Colosseum to open underground tunnels

Archaeologists have almost completed a $28 million project to preserve the basement of the Colosseum so it can be opened to the public.

Underneath the famous building is an underground network of cells and corridors that housed gladiators, wild animals, and prisoners as they waited for their turn to go out on the sands and offer a day’s entertainment to 50,000 screaming fans.

The Colosseum is already an atmospheric place, but when these chambers open to the public it will be even more so. Imagine what it must have been like to be a gladiator looking up at the stone vaults, hearing the distant roar of the crowds, and wondering if you’d ever stand under another roof again.

Archaeologists have shored up the walls and are adding walkways so that the millions of tourists who visit Rome’s iconic building won’t damage the remains. It’s not clear exactly when it will open, but the archaeologists have said their work is nearly done. Stay tuned.

BBC news cameras got a sneak peak at what’s sure to be a prime stop on any tour of Rome. You can see the clip here.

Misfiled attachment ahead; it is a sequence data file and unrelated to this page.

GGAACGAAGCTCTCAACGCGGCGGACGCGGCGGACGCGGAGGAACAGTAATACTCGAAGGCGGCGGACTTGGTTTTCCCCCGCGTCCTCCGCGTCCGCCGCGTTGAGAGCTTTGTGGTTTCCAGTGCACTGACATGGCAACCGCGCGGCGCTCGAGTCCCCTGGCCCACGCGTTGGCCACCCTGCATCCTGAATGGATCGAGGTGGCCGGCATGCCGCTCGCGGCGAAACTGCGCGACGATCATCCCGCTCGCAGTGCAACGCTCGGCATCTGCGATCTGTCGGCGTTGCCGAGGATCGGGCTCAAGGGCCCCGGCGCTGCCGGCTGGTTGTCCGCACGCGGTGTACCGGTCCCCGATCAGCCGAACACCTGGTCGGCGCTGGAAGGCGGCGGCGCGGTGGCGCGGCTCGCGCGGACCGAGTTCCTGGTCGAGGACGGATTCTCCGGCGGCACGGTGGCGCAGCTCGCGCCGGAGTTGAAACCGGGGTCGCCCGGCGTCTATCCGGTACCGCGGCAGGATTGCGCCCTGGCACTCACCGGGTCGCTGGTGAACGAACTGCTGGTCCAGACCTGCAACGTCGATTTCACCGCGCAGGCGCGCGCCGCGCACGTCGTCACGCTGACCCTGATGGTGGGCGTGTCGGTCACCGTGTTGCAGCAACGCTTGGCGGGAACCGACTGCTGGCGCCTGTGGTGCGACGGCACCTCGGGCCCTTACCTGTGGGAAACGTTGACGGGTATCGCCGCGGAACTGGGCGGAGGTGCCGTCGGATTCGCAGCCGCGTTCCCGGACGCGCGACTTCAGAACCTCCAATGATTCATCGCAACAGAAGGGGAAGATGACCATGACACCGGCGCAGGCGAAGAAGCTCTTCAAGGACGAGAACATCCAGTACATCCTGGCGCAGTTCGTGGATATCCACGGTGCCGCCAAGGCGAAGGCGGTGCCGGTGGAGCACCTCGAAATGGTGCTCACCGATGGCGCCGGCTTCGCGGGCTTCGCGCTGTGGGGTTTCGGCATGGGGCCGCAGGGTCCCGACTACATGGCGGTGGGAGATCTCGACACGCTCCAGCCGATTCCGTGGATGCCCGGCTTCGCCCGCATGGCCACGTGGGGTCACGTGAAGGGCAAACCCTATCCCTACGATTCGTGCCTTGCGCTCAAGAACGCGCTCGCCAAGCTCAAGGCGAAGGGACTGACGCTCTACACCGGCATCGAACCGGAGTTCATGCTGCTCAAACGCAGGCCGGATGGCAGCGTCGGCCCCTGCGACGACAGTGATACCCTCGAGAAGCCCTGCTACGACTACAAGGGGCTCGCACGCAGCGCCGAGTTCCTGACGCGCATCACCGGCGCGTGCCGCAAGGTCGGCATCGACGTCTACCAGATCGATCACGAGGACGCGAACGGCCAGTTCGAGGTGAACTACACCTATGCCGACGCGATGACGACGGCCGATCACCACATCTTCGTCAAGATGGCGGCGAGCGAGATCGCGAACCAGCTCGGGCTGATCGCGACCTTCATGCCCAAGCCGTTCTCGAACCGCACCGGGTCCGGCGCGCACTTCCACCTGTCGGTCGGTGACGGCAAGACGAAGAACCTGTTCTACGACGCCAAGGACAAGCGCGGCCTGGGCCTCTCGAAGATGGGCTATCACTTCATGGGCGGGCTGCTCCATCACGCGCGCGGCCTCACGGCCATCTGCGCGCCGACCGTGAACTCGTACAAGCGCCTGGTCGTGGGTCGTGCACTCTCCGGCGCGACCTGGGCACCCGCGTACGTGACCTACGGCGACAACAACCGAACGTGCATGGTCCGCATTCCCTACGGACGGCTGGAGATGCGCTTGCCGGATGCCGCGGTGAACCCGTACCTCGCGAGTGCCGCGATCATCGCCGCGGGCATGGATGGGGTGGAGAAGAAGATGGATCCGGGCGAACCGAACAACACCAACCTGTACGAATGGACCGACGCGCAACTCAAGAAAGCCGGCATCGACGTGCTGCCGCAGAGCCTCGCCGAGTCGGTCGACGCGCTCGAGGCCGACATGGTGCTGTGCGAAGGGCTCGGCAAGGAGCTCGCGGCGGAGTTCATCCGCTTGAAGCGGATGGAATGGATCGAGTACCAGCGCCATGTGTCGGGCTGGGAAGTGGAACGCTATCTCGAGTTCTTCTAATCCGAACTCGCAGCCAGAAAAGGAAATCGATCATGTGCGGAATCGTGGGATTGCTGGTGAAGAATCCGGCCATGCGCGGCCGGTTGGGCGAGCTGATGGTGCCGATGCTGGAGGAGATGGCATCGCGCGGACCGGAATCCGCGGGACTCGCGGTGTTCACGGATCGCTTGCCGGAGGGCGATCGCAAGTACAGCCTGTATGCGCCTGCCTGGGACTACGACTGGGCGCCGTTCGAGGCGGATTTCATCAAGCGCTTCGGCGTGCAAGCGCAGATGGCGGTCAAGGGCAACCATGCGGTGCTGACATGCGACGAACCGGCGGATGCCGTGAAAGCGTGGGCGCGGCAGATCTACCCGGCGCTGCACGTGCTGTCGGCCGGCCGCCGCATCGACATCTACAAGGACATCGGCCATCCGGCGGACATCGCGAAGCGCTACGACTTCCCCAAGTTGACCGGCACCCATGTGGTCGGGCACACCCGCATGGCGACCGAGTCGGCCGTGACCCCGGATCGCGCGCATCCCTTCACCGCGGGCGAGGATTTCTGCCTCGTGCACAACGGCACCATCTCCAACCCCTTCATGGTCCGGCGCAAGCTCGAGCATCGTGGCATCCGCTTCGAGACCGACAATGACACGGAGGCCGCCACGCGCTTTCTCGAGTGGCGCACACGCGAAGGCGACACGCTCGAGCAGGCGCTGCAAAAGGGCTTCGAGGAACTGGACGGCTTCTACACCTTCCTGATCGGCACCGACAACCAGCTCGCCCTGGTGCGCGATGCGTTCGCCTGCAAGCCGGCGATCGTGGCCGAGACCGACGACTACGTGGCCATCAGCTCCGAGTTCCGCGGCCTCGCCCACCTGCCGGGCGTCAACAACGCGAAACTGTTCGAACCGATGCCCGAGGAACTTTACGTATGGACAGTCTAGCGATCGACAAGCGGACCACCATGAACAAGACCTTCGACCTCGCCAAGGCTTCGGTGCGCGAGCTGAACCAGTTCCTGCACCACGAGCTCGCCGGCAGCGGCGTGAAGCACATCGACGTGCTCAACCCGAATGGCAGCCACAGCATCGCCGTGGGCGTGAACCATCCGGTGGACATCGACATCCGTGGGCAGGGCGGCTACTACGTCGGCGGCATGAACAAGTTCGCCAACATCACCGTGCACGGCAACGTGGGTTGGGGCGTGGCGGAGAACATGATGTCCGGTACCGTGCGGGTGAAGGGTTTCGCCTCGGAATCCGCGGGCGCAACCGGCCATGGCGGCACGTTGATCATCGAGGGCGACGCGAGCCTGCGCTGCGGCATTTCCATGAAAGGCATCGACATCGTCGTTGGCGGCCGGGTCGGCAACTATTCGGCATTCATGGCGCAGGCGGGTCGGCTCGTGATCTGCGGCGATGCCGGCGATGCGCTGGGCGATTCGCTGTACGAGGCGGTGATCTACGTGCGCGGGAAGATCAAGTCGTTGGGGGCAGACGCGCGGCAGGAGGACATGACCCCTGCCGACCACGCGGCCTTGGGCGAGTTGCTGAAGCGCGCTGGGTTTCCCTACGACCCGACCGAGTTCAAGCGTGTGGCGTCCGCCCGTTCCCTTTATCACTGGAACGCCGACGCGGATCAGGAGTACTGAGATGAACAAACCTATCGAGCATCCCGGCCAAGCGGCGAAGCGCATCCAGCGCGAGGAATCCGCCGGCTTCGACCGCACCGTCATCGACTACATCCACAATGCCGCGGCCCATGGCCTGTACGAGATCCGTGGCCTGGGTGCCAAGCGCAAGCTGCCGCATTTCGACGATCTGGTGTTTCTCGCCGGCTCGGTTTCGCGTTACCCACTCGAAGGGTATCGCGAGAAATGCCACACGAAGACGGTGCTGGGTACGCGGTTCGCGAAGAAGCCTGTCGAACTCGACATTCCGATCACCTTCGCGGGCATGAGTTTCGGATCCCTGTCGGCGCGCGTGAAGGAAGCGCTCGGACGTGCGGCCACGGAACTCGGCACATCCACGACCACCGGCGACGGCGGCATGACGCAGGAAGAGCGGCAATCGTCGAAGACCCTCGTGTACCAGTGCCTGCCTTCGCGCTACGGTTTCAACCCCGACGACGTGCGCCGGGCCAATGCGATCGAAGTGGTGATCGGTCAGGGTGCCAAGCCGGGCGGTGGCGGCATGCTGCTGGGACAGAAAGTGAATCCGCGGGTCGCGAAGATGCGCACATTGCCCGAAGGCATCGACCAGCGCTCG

Image courtesy Dilif via Wikimedia Commons.

Lost in Rome? Look for a “tourist angel”

Naples may have a team of ex-cons out on the streets helping lost tourists, but Rome will soon have a fleet of angels – “tourist angels”. According to the online Italy Magazine, Rome is currently recruiting a fleet of 60 guides who will zoom around the city on “electric chariots” (souped-up Segways, perhaps?) looking for confused visitors to help out with information and directions.

Rome’s deputy mayor and tourism chief said that the tourism ambassadors will begin work in November and will be wearing red jerseys to be easily recognized. He said the aim of the project is to provide visitors with easier access to tourism services. “This way tourists won’t have to go to information offices. They’ll be reached wherever they are,” he said.

Of course, that may not be entirely accurate. Rome is a pretty big city, with thousands of tourists flooding its streets every day. With only 60 tourist angels on the team (and not all of them working at once I’m sure), they really can’t be everywhere at all times. I imagine they’ll spread out among the major tourist areas, where they’ll be approached by people in need rather than having to seek them out. Still, it’s a helpful service and I’m sure that many lost souls will appreciate the help of their guardian tourist angel.